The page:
New findings confirm that atherosclerosis is an autoimmune T-cell disease

Researchers from Germany, the United States and China carried out an experiment with mice and human cells, and detected that some types of T cells target the arterial wall

Atherosclerosis is a prototypical chronic inflammatory disease of the arteries. Its pathological hallmark is atherosclerotic plaque inside the arteries. When plaques rupture, they cause heart attacks or strokes. Major innate immune cells have been identified as involved in atherosclerosis.

In addition, various subtypes of T cells promote or attenuate the disease, according to research done in mice.

However, the central questions of T-cell immunity in atherosclerosis remain unanswered: in particular, it is not yet known whether atherosclerosis-associated T-cell responses take place in the circulation, in lymphoid organs secondary (SLO), in the intimal plaques and/or in the adventitial artery.

Under this paradigm, a work team that includes specialists from Ludwig Maximilians University in Munich, Germany, from the First Affiliated Hospital of Sun Yat-sen University, Guangzhou, China, and Augusta University, in the United States, has carried out an investigation , recently published in Nature, confirmed that atherosclerosis is an autoimmune disease of T cells, and also began to reveal clues to the process.

T cells are involved in unresolvable inflammatory diseases as varied as cancers, infectious, chronic degenerative brain, autoimmune, and cardiovascular diseases. T cell immunity is tightly controlled at multiple tolerance testing points to prevent autoimmune injury.

“Our data support the possibility that peripheral T-cell tolerance in atherosclerosis may be disrupted at multiple key checkpoints in tissue- and T-cell subtype-specific ways,” explained Andreas JR Habenicht, one of the lead authors of the paper. document and specialist from Ludwig Maximilians University.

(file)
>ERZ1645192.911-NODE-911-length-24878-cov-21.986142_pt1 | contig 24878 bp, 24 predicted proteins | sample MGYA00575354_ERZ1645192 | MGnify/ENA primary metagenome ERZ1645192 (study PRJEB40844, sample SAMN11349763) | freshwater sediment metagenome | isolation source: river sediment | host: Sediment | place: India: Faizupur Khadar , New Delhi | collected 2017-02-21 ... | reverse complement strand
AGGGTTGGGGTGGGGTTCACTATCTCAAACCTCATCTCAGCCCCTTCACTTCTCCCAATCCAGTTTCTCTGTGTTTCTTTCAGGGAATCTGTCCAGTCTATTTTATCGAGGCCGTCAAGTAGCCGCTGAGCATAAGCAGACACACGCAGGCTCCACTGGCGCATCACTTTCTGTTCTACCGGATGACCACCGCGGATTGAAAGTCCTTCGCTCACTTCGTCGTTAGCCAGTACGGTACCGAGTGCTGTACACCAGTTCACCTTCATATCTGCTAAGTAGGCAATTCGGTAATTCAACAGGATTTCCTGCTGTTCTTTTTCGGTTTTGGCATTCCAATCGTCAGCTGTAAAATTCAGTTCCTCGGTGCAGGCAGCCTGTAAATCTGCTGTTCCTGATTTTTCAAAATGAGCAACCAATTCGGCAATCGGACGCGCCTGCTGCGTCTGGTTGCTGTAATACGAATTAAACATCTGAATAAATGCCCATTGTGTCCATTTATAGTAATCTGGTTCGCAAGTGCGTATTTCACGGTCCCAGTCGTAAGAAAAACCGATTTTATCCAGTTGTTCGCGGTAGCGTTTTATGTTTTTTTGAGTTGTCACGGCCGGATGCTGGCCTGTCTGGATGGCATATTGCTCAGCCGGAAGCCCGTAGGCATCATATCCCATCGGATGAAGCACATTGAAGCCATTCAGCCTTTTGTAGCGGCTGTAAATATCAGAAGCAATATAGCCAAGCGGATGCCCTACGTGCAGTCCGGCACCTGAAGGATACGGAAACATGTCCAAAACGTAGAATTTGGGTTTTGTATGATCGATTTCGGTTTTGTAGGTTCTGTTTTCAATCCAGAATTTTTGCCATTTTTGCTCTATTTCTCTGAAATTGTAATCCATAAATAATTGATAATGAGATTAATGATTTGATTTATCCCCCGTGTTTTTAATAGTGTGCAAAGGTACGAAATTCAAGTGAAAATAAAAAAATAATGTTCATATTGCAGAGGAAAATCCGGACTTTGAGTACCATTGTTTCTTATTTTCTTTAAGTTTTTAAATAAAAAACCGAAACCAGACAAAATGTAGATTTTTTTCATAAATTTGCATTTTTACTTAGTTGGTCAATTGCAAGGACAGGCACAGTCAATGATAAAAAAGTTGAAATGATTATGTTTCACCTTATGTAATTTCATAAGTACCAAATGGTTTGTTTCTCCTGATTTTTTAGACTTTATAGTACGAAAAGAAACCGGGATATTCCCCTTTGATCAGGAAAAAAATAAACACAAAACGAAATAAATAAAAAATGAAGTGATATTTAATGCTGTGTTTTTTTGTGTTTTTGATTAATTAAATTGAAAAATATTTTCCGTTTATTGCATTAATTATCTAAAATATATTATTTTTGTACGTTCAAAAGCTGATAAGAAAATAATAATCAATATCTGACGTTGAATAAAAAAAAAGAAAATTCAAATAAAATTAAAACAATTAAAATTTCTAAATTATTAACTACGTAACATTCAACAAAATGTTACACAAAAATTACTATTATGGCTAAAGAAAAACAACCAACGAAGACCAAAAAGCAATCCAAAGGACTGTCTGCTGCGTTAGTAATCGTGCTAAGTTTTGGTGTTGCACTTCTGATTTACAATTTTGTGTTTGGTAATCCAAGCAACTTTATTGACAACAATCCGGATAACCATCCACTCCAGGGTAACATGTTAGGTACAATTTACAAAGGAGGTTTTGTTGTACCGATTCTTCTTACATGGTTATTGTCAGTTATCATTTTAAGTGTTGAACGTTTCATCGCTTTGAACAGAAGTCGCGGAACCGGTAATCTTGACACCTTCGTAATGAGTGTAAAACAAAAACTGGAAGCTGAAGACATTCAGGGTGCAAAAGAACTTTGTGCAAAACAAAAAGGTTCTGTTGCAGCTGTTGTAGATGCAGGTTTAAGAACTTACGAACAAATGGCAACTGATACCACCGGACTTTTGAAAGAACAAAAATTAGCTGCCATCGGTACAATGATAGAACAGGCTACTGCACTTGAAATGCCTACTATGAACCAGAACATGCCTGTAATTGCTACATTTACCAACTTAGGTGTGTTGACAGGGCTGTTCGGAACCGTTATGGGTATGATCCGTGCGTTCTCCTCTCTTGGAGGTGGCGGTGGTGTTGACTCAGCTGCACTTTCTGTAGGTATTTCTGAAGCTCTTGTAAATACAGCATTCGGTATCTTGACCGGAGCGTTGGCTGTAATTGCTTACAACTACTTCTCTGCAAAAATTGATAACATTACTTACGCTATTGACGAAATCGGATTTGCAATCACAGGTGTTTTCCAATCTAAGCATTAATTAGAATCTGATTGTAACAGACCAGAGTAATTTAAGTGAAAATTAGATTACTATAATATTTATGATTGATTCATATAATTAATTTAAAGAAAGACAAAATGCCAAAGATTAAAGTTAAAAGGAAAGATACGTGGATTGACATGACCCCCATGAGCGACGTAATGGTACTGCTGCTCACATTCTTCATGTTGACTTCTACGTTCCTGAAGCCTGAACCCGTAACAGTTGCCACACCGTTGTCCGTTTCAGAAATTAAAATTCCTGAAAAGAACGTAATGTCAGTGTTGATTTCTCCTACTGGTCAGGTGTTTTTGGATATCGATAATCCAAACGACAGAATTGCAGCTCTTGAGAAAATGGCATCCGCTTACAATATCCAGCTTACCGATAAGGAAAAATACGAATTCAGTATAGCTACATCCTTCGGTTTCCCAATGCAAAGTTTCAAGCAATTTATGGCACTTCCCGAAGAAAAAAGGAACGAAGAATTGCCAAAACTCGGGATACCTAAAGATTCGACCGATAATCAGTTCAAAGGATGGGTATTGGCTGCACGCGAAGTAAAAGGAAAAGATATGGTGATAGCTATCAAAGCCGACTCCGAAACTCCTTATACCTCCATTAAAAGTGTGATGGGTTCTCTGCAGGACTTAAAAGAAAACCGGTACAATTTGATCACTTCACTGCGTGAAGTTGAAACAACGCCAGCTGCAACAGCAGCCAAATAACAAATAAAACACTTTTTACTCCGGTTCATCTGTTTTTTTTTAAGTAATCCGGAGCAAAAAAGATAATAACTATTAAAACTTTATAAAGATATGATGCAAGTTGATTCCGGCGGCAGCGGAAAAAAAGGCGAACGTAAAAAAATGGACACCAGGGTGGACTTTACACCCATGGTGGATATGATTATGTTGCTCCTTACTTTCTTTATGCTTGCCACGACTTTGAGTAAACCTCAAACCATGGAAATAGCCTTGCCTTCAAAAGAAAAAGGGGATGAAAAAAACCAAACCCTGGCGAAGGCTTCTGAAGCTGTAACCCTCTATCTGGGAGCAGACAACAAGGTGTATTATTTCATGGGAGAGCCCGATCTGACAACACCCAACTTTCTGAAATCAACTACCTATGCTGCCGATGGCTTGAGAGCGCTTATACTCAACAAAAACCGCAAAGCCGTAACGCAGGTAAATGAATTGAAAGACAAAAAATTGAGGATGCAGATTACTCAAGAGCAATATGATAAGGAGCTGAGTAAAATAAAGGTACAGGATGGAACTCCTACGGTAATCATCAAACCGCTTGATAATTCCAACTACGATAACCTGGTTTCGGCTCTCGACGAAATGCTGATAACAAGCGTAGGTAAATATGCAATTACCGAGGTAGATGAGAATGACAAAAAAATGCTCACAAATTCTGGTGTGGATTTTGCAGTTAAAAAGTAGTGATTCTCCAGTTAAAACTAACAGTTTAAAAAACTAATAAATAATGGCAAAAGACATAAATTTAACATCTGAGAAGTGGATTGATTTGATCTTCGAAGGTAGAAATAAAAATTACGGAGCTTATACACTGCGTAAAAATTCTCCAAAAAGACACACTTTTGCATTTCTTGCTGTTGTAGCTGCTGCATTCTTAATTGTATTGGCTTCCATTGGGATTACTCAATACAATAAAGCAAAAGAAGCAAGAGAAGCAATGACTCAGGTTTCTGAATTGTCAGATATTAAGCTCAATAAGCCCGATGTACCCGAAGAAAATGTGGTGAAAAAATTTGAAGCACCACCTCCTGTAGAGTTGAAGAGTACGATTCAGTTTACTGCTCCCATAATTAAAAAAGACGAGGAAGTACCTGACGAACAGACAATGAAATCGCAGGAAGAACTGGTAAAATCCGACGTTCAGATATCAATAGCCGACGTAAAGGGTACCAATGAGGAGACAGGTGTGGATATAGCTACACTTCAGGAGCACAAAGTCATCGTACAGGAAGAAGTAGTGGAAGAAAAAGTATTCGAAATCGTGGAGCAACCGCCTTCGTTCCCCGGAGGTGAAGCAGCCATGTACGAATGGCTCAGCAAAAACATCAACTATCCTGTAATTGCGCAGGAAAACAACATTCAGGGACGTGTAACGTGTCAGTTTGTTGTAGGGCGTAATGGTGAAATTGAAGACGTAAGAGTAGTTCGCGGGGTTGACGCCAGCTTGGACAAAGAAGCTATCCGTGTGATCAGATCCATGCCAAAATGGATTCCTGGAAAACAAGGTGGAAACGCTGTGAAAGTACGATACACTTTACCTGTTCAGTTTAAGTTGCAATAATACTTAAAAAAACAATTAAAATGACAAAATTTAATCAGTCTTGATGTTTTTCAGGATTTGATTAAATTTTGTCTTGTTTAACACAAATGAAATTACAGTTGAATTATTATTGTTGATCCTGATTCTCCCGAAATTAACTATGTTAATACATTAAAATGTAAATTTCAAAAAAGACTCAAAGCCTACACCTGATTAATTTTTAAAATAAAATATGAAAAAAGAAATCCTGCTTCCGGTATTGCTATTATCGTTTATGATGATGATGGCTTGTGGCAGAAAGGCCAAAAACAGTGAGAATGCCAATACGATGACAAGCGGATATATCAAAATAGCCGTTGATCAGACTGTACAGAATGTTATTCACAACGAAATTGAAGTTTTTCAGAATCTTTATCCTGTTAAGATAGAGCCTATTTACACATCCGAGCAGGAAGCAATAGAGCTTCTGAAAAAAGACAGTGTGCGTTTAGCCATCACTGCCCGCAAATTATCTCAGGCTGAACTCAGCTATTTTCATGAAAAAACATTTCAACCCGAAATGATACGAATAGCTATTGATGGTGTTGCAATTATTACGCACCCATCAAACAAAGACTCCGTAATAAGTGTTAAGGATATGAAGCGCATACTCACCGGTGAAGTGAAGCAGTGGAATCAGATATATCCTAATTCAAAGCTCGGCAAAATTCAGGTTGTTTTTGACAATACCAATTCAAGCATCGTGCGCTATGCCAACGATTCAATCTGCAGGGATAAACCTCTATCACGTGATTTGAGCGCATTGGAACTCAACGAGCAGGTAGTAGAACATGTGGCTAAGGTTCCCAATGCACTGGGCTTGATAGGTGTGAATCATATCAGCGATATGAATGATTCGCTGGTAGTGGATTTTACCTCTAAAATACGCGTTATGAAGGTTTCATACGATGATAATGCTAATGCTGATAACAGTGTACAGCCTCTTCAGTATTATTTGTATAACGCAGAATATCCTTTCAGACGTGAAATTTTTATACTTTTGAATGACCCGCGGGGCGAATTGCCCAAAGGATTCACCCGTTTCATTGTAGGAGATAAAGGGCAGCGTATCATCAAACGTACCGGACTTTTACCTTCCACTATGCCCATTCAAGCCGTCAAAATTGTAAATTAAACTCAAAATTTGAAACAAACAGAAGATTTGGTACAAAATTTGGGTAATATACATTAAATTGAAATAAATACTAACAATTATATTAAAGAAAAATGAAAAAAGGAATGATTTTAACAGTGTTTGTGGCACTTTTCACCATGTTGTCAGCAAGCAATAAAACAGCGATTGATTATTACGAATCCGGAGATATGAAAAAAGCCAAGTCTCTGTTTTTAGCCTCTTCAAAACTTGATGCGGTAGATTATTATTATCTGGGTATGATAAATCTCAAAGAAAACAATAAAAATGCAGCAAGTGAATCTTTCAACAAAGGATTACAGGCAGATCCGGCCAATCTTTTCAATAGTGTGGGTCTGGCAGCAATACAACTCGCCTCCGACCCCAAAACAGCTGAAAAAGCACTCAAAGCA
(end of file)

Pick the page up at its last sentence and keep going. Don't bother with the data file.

In addition, our findings provide a comprehensive view of the possible mechanisms of peripheral tolerance degradation in late-stage atherosclerosis and thus provide a robust blueprint for characterizing atherosclerosis as a T-cell-driven autoimmune disease that is associated with tolerance dysfunction.

As current data expand understanding of an underappreciated aspect of atherosclerosis, multiple targets for future therapeutic interventions may emerge, including restoration of tolerance checkpoints and T-cell therapy.

“Challenges for future work will involve experimentally intervening in mice and human clinical studies to determine which tolerance checkpoints affect the progression of atherosclerosis in ways similar to studies that have been done in various forms of human cancer,” Habenicht continued. .

In addition, new immune tolerance checkpoints not yet described by our findings may be discovered in the future.”

The scientists noted in their paper that impressions remain as to whether plaque-infiltrating T cells recognize disease-relevant atherosclerosis autoantigens. “It is one of the central unresolved questions in atherosclerosis,” Habenicht said.

Although our approach has not yet identified the relevant autoimmune hotspots, our data provide a tangible plan for the future to identify them, as we have defined three diverse T cell subsets with distinct roles in the atherosclerosis immune response.”